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Database Provider

Author

National Park Service

Grades

9th, 10th, 11th, 12th

Subjects

Science, Biology

Resource Types

  • Scientific Papers or Reports
  • Charts, Graphs, and Tables

Regional Focus

North America, United States, USA - Northeast, New Jersey, North Jersey, Delaware

Format

PDF

Birds and Climate Change: Delaware Water Gap National Recreation Area

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Synopsis
  • This 7-page scientific paper outlines how climate suitability is predicted to change for bird species at the Delaware Water Gap National Recreation Area based on high-emissions and low-emissions models. 
Teaching Tips

Positives

  • The information in the tables is simple to understand, using terms like worsening, improving, or stable, which makes it more comprehensible for students.
  • There is a graph that nicely summarizes the data and will allow students to visualize the results.

Additional Prerequisites

  • This is a dense and technical paper that could be difficult for younger students.
  • Students should be familiar with the basics of ecology like climate suitability, species distribution, species colonization, and species extirpation.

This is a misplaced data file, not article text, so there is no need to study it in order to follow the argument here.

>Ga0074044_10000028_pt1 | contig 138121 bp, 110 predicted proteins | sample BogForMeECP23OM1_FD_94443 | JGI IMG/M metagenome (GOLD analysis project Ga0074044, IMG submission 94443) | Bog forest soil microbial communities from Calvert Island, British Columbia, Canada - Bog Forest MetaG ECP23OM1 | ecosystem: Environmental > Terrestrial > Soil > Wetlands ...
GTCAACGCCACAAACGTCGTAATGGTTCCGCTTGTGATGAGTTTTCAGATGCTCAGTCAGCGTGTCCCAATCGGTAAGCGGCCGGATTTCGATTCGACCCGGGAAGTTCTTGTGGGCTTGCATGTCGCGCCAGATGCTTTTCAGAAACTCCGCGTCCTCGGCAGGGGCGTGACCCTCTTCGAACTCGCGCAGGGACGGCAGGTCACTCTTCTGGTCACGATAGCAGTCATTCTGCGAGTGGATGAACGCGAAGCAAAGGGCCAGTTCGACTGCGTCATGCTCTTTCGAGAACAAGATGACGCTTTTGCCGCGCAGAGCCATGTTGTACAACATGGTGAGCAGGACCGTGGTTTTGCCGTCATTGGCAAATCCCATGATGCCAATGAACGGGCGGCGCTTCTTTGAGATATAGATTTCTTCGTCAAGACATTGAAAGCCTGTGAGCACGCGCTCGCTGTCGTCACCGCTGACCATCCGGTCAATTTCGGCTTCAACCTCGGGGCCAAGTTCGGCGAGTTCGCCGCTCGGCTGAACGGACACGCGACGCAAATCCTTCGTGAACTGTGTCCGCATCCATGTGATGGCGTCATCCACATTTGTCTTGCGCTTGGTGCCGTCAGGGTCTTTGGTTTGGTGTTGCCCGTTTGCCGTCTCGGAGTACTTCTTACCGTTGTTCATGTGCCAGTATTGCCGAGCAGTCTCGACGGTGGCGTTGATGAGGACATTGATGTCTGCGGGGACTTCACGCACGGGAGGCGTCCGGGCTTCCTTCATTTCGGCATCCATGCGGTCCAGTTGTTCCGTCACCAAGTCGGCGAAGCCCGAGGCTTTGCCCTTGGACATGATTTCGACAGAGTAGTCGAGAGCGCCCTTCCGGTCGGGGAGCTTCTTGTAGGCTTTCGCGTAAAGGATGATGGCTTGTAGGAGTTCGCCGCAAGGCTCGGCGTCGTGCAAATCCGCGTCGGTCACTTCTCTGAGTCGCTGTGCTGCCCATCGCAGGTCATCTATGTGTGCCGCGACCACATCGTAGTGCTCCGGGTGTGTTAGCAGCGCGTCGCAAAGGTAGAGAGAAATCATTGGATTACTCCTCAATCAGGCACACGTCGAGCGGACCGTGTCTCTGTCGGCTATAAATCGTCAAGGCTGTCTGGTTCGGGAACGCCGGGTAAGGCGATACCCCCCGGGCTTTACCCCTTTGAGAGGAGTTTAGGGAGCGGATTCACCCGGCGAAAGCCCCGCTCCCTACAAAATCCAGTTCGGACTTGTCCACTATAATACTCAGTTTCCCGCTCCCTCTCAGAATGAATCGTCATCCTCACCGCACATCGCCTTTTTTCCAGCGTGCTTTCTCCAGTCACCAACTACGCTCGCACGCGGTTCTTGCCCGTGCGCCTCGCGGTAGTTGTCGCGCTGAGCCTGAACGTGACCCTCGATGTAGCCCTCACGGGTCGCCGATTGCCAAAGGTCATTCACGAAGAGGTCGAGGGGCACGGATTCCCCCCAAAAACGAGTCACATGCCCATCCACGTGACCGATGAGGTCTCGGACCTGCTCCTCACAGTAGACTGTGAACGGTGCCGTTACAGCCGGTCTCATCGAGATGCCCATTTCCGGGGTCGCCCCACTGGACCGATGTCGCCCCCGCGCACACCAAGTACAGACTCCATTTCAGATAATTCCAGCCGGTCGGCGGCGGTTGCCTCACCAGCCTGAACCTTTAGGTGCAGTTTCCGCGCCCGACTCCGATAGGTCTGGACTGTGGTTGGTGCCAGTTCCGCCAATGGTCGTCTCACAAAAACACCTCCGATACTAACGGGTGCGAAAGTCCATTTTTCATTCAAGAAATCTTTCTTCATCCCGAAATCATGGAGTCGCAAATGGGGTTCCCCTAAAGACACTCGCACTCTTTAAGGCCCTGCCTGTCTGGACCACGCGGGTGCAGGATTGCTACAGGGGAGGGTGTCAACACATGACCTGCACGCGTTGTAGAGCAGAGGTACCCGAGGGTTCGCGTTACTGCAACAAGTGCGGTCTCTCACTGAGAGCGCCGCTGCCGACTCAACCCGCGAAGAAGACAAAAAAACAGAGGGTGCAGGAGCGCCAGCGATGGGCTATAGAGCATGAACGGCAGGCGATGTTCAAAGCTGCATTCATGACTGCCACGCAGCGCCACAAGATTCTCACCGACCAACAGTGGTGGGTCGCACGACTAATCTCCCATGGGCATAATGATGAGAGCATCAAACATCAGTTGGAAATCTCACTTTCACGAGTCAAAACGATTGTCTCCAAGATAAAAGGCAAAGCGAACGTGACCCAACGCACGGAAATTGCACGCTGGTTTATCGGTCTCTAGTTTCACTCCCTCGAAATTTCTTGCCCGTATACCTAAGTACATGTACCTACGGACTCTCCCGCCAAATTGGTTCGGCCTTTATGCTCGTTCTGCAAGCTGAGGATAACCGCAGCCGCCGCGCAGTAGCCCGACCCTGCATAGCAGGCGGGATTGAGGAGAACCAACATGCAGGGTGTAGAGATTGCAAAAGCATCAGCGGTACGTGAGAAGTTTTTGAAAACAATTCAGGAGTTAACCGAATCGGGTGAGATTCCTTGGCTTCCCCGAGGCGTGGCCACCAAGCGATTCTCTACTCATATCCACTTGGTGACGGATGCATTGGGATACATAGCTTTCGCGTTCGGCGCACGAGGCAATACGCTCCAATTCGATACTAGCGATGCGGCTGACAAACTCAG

Differentiation

Scientist Notes
This resource underscores the spatial distributions of bird species in relation to climate change in the Recreation area of Delaware. The RCP 2.6 model is able to project sensitivity and suitability of species under a changing climate scenario. The attributions, adjustments, observatory techniques and 10x10m resolution used are appropriate methods to measure climate suitability, spatial distributions of species, and the potential bird turnovers accurately. This resource is recommended for teaching.
Standards
  • Science
    • LS2: Interactions, Energy, and Dynamics Within Ecosystems
      • HS-LS2-2. Use mathematical representations to support and revise explanations based on evidence about factors affecting biodiversity and populations in ecosystems of different scales.
      • HS-LS2-6. Evaluate the claims, evidence, and reasoning that the complex interactions in ecosystems maintain relatively consistent numbers and types of organisms in stable conditions, but changing conditions may result in a new ecosystem.
    • LS4: Biological Evolution
      • HS-LS4-5. Evaluate the evidence supporting claims that changes in environmental conditions may result in: (1) increases in the number of individuals of some species, (2) the emergence of new species over time, and (3) the extinction of other species.
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